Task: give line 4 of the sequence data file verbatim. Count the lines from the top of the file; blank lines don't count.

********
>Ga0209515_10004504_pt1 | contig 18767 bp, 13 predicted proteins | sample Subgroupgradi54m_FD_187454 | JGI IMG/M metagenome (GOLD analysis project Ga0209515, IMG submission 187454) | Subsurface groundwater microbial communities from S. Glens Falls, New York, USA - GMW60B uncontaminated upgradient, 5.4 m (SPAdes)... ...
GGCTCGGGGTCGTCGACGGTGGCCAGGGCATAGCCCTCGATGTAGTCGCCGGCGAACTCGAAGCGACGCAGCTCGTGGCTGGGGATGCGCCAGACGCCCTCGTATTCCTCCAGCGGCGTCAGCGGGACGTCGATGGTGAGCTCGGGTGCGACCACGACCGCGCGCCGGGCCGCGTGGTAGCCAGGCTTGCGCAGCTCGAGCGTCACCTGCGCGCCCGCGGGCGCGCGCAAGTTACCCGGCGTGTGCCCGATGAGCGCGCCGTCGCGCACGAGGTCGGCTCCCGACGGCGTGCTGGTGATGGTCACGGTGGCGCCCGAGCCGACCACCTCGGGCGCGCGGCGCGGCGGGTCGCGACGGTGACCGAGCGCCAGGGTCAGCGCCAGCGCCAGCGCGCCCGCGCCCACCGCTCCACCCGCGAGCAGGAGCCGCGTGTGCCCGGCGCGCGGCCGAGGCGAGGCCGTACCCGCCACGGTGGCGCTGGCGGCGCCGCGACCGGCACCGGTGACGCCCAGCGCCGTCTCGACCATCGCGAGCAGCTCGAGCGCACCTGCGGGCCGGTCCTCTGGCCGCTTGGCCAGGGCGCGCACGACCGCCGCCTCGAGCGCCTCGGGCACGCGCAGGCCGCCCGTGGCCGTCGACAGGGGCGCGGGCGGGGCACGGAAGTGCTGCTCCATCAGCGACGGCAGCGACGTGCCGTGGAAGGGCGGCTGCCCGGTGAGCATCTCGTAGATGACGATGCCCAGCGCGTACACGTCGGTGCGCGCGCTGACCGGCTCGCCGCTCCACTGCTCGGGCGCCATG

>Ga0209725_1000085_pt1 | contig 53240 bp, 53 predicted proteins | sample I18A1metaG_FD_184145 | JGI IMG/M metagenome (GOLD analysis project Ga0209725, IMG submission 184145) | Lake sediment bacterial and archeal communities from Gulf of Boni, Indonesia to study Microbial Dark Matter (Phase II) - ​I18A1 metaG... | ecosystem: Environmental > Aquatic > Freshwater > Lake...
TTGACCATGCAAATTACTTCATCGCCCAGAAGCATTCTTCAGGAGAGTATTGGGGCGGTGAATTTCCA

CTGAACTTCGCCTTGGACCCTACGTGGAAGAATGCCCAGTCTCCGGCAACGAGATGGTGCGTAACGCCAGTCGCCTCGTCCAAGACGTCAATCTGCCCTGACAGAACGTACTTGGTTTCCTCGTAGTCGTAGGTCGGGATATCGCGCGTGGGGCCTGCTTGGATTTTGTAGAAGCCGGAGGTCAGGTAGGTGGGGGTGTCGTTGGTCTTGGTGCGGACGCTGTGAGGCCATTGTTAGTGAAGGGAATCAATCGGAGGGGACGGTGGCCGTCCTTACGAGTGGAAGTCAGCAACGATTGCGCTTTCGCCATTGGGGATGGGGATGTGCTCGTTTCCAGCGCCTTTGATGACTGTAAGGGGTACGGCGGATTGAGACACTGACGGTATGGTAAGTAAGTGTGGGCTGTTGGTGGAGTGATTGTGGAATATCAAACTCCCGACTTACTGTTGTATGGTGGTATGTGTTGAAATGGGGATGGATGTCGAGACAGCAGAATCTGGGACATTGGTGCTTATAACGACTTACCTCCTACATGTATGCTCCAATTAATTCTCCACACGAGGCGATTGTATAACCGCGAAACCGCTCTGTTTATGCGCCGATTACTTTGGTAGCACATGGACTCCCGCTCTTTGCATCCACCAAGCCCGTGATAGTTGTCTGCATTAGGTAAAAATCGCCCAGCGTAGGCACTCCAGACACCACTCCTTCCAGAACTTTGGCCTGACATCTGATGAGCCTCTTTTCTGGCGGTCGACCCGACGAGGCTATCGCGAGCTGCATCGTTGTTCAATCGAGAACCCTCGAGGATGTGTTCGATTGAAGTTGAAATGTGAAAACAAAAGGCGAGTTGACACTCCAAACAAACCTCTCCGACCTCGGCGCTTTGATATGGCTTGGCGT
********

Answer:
TTGACCATGCAAATTACTTCATCGCCCAGAAGCATTCTTCAGGAGAGTATTGGGGCGGTGAATTTCCA